Electrophysiology: MAZE Procedure

Maze surgery (also called the maze procedure) treats atrial fibrillation by creating a maze of new electrical pathways so that electrical impulses can travel easily through the heart.

The maze procedure is usually done after a person with atrial fibrillation has had poor results from medications or other types of treatment. It was designed to treat people who have chronic, intermittent atrial fibrillation.

Maze surgery can be done as traditional, open-heart surgery or as a minimally invasive procedure. Minimally invasive maze surgery doesn't require a large incision in the chest and doesn't require a heart-lung machine during surgery. Patients who have minimally invasive maze surgery usually stay in the hospital only two to three days compared to hospital stays of 10 to 12 days required on average after traditional open heart maze surgery.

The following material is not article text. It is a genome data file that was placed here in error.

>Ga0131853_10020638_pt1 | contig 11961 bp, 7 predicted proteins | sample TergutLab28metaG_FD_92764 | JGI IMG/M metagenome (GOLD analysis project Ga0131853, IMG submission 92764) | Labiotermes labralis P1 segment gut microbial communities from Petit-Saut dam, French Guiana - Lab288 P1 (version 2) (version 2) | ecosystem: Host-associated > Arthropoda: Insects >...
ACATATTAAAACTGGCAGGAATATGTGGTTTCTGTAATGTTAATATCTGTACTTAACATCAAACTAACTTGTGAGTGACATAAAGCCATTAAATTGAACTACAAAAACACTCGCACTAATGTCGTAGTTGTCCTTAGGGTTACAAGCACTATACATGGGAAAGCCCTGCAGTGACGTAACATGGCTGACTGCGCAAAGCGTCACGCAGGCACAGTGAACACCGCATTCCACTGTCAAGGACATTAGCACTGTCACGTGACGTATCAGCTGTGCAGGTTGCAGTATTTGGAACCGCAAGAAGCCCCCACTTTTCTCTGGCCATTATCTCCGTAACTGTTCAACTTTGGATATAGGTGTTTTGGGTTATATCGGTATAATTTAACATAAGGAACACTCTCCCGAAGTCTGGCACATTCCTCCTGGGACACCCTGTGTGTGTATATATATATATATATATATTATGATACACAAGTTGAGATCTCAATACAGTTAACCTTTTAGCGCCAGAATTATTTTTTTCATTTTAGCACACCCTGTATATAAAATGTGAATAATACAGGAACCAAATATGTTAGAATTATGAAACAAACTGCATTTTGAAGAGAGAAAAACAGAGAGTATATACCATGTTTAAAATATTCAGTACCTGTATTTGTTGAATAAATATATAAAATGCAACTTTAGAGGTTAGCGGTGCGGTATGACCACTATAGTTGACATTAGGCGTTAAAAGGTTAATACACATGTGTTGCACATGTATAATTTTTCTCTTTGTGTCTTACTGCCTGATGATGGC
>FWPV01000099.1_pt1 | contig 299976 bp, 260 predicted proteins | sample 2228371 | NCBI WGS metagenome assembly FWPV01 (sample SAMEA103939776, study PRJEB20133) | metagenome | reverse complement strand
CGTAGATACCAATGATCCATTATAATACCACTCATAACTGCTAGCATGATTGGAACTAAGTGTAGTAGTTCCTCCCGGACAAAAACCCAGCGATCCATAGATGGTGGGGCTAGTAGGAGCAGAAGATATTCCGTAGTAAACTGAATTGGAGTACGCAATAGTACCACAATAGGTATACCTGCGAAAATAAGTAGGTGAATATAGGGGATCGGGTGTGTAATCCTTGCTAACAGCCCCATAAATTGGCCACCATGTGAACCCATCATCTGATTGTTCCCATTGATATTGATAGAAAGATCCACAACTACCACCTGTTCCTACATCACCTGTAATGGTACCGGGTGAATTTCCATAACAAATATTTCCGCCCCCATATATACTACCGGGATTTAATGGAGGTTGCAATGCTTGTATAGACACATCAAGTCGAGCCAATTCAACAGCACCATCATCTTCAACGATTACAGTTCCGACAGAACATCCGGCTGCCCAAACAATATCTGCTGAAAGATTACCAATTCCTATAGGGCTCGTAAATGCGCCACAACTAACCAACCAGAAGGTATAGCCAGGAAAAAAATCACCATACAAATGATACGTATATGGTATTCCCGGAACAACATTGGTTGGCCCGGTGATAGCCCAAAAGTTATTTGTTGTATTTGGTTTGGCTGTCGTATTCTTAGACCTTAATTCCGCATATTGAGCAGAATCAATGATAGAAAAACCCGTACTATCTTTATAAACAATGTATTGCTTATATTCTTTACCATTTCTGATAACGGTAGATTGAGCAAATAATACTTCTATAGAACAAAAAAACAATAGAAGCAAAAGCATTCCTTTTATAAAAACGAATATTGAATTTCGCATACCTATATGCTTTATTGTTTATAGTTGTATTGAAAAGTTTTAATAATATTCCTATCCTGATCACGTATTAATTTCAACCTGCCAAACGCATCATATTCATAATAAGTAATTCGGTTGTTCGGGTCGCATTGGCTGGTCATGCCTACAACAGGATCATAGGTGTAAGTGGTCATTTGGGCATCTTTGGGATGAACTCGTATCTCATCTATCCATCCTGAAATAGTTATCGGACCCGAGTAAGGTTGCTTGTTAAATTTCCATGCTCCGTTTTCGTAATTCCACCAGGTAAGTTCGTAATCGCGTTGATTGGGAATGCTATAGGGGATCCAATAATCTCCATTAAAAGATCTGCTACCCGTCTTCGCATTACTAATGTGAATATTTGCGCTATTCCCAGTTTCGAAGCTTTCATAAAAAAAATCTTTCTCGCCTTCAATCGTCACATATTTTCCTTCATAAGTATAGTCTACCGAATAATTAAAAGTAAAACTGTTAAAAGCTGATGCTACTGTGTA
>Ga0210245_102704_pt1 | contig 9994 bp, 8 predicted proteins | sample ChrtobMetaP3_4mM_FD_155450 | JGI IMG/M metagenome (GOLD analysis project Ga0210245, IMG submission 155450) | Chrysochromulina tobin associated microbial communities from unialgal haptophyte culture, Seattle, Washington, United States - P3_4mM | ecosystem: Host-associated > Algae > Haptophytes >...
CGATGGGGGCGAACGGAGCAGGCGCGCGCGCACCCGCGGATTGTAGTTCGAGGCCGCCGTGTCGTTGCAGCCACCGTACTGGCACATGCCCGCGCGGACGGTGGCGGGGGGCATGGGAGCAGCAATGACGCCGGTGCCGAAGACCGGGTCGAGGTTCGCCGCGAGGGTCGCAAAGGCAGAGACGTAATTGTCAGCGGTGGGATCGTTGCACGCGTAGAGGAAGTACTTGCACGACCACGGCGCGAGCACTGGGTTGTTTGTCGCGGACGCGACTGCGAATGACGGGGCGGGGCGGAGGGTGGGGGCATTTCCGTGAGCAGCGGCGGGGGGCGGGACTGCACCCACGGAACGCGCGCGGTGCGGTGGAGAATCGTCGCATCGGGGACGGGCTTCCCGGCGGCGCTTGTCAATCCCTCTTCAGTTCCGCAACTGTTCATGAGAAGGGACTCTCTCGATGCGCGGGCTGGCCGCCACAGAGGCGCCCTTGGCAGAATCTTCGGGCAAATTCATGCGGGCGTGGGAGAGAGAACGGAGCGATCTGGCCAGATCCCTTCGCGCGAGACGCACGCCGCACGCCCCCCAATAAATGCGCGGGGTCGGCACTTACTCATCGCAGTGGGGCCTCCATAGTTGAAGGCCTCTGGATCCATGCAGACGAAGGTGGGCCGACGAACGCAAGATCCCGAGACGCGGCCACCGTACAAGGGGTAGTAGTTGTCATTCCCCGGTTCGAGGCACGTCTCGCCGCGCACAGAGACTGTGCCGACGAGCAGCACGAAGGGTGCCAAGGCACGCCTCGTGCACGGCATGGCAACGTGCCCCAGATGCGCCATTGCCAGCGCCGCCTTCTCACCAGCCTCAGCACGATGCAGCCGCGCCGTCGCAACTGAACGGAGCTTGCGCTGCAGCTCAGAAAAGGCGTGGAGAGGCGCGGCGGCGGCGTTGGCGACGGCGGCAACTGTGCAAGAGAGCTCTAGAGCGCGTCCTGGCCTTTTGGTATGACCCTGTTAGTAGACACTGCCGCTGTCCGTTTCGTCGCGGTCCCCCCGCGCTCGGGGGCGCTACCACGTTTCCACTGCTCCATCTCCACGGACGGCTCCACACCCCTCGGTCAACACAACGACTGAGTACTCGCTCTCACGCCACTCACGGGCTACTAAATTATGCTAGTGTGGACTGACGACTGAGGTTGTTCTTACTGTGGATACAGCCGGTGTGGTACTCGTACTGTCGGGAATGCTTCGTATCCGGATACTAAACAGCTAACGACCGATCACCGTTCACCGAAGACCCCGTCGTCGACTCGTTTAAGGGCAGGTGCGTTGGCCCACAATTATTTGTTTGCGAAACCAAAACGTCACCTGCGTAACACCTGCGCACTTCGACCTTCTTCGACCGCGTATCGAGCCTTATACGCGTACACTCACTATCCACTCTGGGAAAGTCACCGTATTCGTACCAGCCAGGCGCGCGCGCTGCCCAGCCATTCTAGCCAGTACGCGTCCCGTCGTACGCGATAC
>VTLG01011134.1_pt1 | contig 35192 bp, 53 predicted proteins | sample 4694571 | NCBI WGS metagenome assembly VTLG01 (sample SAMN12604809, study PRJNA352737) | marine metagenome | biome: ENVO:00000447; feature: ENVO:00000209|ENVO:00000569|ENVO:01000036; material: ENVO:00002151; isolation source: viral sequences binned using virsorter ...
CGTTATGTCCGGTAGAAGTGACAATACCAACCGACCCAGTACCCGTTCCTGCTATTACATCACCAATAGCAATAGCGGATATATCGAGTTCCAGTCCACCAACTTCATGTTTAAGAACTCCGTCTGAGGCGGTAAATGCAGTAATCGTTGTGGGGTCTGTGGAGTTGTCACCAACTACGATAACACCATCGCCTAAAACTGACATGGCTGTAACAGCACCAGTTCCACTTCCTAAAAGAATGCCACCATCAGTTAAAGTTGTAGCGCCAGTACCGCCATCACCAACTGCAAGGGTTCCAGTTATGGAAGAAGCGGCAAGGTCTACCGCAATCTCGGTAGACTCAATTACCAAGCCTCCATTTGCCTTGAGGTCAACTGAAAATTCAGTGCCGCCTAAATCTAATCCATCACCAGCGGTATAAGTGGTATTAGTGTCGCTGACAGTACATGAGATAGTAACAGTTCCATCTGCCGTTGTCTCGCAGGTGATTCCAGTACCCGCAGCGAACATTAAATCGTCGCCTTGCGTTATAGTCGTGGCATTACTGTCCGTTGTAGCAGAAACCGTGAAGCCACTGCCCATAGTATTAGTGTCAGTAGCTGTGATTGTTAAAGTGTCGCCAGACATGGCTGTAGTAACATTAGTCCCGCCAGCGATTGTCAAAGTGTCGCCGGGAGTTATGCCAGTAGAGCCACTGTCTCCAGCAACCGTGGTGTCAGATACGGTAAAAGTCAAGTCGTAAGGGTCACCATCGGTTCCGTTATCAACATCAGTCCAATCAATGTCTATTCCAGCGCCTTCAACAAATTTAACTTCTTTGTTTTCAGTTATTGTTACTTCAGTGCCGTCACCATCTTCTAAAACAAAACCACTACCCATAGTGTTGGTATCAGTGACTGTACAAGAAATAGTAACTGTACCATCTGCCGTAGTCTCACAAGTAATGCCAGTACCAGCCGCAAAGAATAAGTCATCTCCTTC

Generally, recovering from maze surgery takes six to eight weeks. Some patients experience atrial fibrillation again within the first three months after surgery. However, this type of atrial fibrillation is generally more responsive to medications prescribed to control abnormal heart rhythms. After three months, only three patients out of a 100 who have the maze surgery experience more atrial fibrillation.

The maze procedure is extremely useful for patients with atrial fibrillation who are having other heart surgeries, including coronary bypass surgery or mitral valve surgery.